Just as we adults want to observe our surroundings before jumping in, your students will want to do so as well! They will want to observe lessons and the work of others for inspiration. This is one of the beautiful aspects of the Montessori elementary environment…. the work of the children is on display for others to see, and this, along with lessons, sows seeds of interest and even understanding.
How often has it been the case that you’ve presented a lesson to a child for the first time, only to see that they have already developed an understanding? This is because they have the opportunity to observe daily, and these observations, whether conscious or unconscious, stimulate the brain and develop connections.
One way in which observation is built into Cosmic Education is through science experiments! Children conduct experiments and observe what happens! (If you’re in need of some great science experiment ideas, Montessoilaboratory.com has some engaging experiments to try!)
One of the first things that people tend to notice about the Montessori approach is the beautiful, didactic materials that are colorful and largely made of wood. However, it’s important to recognize that these beautiful materials are a means to an end, rather than the end goal themselves. We use them as a bridge from the concrete to the abstract.
We start the children with these materials that they can manipulate with their hands, and they eventually move from material manipulation to manipulating numbers in their minds, moving from concretized math work and eventually to using algorithms that can be calculated on paper, or mental math.
It was hard to choose a word for this section, because all of them have been used at one time or another, and they all apply! One of Montessori’s key conclusions is that children learn from their own activities. This is in contrast to the old paradigm where children were expected to sit passively at desks as the teacher lectured as a way of conveying information.
Children are active learners and in Montessori classrooms, children manipulate materials with their hands to develop an understanding of concepts. Maria Montessori observed that physical movement and work are how children learn best and prepared an environment designed for children to be active. Using the hand and mind together is how children create. This is how they construct themselves.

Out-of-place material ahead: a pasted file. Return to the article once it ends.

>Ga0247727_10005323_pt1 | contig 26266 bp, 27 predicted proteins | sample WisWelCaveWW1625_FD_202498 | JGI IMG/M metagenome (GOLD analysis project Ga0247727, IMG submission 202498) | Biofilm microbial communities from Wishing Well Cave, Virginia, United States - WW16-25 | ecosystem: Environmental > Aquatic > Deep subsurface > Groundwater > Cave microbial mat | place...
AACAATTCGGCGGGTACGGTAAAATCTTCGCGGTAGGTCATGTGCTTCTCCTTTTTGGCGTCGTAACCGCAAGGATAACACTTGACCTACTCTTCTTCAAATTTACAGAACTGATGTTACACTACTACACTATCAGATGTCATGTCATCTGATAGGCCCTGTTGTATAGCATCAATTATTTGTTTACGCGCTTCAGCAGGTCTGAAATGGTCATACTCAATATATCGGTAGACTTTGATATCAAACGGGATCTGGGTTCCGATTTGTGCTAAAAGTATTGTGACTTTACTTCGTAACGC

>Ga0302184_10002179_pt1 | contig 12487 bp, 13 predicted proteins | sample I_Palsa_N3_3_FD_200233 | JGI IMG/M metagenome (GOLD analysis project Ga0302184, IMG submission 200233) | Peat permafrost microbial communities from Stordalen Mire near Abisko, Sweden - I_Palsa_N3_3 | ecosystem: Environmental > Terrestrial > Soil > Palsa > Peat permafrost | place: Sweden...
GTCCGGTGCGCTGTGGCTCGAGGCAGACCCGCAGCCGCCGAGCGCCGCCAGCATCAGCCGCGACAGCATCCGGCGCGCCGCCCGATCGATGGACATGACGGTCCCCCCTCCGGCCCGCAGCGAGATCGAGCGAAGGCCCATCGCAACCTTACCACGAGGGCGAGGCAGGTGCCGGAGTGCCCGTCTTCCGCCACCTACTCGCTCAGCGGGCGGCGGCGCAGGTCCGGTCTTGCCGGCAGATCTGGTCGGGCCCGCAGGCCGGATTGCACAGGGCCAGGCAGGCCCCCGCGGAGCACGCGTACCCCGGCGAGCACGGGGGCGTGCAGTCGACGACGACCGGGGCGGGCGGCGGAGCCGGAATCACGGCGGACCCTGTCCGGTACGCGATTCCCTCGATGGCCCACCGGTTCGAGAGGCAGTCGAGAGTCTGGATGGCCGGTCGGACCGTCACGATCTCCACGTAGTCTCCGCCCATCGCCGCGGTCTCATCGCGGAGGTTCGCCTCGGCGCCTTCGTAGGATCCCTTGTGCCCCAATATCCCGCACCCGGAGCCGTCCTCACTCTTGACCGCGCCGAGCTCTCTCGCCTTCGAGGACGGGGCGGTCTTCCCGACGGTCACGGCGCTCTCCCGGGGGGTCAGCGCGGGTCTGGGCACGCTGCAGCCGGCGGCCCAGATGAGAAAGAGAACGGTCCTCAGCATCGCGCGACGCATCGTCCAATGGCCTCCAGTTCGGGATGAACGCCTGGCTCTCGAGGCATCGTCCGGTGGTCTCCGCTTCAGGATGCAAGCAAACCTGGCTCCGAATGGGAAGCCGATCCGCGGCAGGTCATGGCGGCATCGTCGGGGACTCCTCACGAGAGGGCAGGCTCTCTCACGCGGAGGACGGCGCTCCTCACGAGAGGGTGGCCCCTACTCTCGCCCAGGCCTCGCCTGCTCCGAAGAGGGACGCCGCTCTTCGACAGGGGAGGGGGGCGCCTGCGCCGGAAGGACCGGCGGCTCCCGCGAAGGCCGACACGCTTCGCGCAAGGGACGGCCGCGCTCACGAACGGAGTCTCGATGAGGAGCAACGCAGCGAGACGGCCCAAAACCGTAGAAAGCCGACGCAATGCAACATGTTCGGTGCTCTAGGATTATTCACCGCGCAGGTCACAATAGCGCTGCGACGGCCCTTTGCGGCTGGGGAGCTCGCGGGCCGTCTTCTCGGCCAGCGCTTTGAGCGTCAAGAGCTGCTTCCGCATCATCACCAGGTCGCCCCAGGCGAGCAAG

Elementary children can imagine what life was like long ago, or what the future might look like. They can use their imagination to create stories and to imagine how to use a material abstractly. Early life was hard for humans!
They had to hunt for food, and sometimes that took them far from home. Eventually, someone thought of a way to capture animals without chasing after them… maybe by digging a big hole and covering it and waiting for an animal to fall in. This imagining led to the first animal traps.
Or maybe they lived in such inhospitable conditions that it was freezing cold, and they wanted to keep warm. They saw animals had fur, and imagined that they could use the animal fur to keep warm. This imagination led to the first clothing.
Imagination is a huge part of the second plane, as they not only like to imagine what happened a long time ago and what will happen one day, they also love to use their imagination through the writing of stories, plays, and poetry.
When your students keep working on an illustration over and over, crumpling up each time when they don’t like them, that is exactness coming into play! Long ago, when the early humans were making tools, they quickly realized that if they did not make their arrows exactly, then they wouldn’t fly straight and they would miss their target. When you’re trying to find food, it’s highly motivating to be exact!
We also can see a need for exactness in our expansive buildings and architecture. Our structures need to be safe and solid so that they don’t fall down, and windows need to be insulated to keep buildings sufficiently warm or cool. Cutting corners in these areas will lead to, at the least, unhappiness and discomfort, and at the most, widespread harm.
Teaching children to appreciate this exactness that allows for our society to flourish will give them an appreciation of all of the hard work and concentration that has gone into exactness, and will likely inspire them to be more exact with their work. It’s important to convey to them that in order for something to be perfected, there needs to be a lot of time for practice. Conveying that practicing the decimal fraction board in order to attain exactness in the calculation of decimals will help them see the value in practicing…. and remember, the elementary child wants to know “why” something is relevant in their lives!